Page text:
The slave is equipped with a serial port connector (P1) which we link to a virtual comport Emulator (VSPE) this allows us to send and receive the Modbus request and responses from the slave(PIC16F1938) in simulation as it would be in the real hardware.

The PC master Software we use the Profi-lab client which we also connect to the virtual comport and we have a full closed connection mater and slave in simulation as we would have in the real world .

As you can see we have a slave and master all in Simulation and simulating with the real code (Flowcode generated hex file ) of the salve hardware.


What are we actually simulating now?

  1. We simulate the operation of the intended electronic components such as the DRV8871,the INA 219 current sense etc

  2. We simulate our slave controller firmware(software written)

  3. We simulate the complete salve hardware and software for operation and functionality

  4. We simulate the complete Modbus communication

After our simulation is done and all is working as expected we can build this system/hardware and program it and our first build will work just as it did in our simulation.

Clearly this method has great advantages for Engineers and makers as all is done and tested in PC which makes it easy to correct bugs and operation issue with building a number of proto-type units.


In our slave device we use the following Modbus functions

  1. Coils - 3 Led indicators

  2. Inputs - Run Switch

  3. Analog Register - ADC value from the temperature

  4. Holding Register - DC Motor Current


Modbus Slave In Proteus Simulation

In the below picture the slave is running in Simulation and executing the the Flowcode generated hex file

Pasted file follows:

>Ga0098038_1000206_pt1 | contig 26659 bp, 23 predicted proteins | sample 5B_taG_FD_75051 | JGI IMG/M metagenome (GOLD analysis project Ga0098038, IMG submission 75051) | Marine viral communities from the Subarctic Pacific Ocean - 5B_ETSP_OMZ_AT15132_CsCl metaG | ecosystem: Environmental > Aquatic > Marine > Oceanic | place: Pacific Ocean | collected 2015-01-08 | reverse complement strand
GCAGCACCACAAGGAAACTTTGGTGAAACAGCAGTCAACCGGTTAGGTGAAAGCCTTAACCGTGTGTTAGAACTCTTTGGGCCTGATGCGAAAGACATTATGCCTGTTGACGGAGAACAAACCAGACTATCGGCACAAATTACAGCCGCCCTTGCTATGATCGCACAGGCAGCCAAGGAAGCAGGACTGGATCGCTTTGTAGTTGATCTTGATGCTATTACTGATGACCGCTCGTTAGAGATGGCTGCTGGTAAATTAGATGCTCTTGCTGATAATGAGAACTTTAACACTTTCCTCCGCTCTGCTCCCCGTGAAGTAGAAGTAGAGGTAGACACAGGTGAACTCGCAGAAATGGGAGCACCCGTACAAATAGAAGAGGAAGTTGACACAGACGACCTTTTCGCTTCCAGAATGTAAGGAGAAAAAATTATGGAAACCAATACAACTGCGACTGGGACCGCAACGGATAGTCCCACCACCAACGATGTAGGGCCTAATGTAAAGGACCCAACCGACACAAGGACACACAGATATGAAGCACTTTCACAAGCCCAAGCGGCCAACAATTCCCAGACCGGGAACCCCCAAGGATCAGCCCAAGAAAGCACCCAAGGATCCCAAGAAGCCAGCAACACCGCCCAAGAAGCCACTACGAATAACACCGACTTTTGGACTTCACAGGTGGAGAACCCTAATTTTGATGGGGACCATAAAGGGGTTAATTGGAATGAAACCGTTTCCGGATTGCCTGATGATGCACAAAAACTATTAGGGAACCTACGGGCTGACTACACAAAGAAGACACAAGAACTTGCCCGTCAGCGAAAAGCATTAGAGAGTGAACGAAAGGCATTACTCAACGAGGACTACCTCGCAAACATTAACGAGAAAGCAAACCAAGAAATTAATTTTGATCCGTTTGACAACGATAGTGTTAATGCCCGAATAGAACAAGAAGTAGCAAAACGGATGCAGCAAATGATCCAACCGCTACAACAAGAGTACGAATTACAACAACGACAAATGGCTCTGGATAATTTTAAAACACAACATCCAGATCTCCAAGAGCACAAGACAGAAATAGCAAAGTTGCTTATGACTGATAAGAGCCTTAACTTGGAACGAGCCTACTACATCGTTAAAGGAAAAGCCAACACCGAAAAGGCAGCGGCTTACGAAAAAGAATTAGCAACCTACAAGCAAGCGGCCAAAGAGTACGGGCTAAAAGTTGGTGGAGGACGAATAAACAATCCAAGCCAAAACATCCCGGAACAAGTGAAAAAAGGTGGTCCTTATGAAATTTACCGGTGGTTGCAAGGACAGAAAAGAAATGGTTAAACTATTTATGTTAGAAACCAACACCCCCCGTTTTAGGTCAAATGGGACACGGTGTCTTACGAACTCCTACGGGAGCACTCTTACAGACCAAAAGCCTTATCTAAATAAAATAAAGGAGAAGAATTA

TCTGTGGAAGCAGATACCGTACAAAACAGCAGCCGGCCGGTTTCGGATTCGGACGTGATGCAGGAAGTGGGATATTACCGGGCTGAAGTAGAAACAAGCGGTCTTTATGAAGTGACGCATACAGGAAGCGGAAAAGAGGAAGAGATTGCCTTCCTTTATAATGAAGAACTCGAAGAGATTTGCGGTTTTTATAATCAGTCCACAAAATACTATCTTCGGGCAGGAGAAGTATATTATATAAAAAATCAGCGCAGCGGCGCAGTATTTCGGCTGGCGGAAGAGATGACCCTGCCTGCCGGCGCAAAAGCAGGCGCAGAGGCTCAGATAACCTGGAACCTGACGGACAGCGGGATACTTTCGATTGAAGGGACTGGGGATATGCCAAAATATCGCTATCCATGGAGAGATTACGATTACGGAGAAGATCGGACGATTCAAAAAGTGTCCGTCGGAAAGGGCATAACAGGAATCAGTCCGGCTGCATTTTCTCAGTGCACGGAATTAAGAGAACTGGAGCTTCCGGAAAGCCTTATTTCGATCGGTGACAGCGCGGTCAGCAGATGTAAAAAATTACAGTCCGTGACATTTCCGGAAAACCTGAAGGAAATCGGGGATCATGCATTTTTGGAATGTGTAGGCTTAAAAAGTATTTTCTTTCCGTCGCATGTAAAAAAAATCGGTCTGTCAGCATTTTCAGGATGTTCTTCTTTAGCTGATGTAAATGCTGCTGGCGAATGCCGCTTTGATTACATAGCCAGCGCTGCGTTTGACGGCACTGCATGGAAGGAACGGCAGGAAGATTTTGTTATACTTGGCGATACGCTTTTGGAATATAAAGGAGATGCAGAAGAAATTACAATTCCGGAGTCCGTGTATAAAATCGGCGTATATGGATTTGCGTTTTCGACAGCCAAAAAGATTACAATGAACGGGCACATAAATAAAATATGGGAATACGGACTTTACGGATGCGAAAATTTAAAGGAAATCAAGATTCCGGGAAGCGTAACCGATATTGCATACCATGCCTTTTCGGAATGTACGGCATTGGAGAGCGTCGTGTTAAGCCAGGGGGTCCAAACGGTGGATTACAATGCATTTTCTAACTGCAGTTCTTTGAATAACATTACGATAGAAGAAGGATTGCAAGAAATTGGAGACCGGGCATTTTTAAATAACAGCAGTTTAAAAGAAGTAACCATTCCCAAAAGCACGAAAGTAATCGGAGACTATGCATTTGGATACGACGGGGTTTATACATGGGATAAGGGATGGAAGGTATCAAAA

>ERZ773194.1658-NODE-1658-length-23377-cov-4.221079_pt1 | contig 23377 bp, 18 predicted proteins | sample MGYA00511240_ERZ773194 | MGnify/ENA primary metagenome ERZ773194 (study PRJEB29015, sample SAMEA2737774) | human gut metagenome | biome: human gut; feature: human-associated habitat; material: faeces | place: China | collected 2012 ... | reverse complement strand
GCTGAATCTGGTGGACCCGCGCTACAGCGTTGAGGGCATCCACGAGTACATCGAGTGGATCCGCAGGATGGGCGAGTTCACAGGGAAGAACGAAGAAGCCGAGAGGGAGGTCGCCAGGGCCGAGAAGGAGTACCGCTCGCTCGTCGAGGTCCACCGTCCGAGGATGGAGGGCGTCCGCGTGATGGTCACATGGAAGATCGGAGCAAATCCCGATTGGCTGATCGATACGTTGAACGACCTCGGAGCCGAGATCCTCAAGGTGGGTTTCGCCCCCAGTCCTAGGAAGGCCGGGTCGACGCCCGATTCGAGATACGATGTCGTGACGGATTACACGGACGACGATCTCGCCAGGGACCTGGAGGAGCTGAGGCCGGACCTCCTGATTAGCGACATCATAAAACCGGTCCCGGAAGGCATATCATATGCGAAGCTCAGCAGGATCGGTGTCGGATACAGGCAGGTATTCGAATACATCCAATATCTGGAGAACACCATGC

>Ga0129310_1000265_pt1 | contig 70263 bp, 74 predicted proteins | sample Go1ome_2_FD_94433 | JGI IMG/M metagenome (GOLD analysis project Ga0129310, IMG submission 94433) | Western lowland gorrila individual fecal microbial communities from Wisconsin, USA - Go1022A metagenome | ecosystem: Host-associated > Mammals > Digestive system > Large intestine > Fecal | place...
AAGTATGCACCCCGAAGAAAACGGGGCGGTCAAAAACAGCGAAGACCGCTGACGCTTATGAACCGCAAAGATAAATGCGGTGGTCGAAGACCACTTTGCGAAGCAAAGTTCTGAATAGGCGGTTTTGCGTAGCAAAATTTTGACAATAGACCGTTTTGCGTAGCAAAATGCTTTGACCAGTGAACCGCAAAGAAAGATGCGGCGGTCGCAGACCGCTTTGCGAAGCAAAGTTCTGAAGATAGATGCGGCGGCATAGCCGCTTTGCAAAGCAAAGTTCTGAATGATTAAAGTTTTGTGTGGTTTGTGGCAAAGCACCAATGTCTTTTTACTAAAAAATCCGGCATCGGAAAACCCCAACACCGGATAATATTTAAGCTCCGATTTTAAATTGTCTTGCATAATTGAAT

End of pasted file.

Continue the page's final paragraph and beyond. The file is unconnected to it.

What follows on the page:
• The LED's are switched on and the motor (Fan) rotating the as the Run switch is closed.

  • The temperature is above 40°C and the Software is activating the PWM signals to the DC motor driver DRV8871

  • The Serial Port is active indicated by the green terminals.

We can now send requests from the PL PC software and request some data




This is an extract of the Modbus code in Flowcode.


We send the following 2 request to the slave

  1. Read Coil 1

  2. Read Holding register for the speed of the motor



The slave responce is shown in the PL Terminal window($ = Hex values)

(all is done over Virtual Serial port and Simulation (SPICE 3F5 and Mix mode)



Below shown the motor running with speed indication



Here are the Requests and Responses when logged on the Logic Analyser





The Led's and Motor running in Simulation


Conclusion

Modus devices can easily be developed using Flowcode as the programming Language and using Simulation tools the devices can be developed and tested in the design cycle with out having to build various proto-type units once a acceptable Hardware and Software status is achieved a first proto-type unit can/should be build and real world functionality should then be tested and verified

Using simulation in the development cycle allows for easy and cheap correction to be done.



FlowcodeXchange can support any one that needs help in development of Modus devices or Firmware for Modbus devices.Contact us by using one of the various contact pages on our web page.


Sources:

Flowcode , Proteus ,Profilab



8 views0 comments

Recent Posts

See All

Controlling your MCU

The SCADA interface in Flowcode is powerful - but is limited to Windows PC and has limited graphics abilities (though v10 might change this) I wanted to control an MCU from a different language - this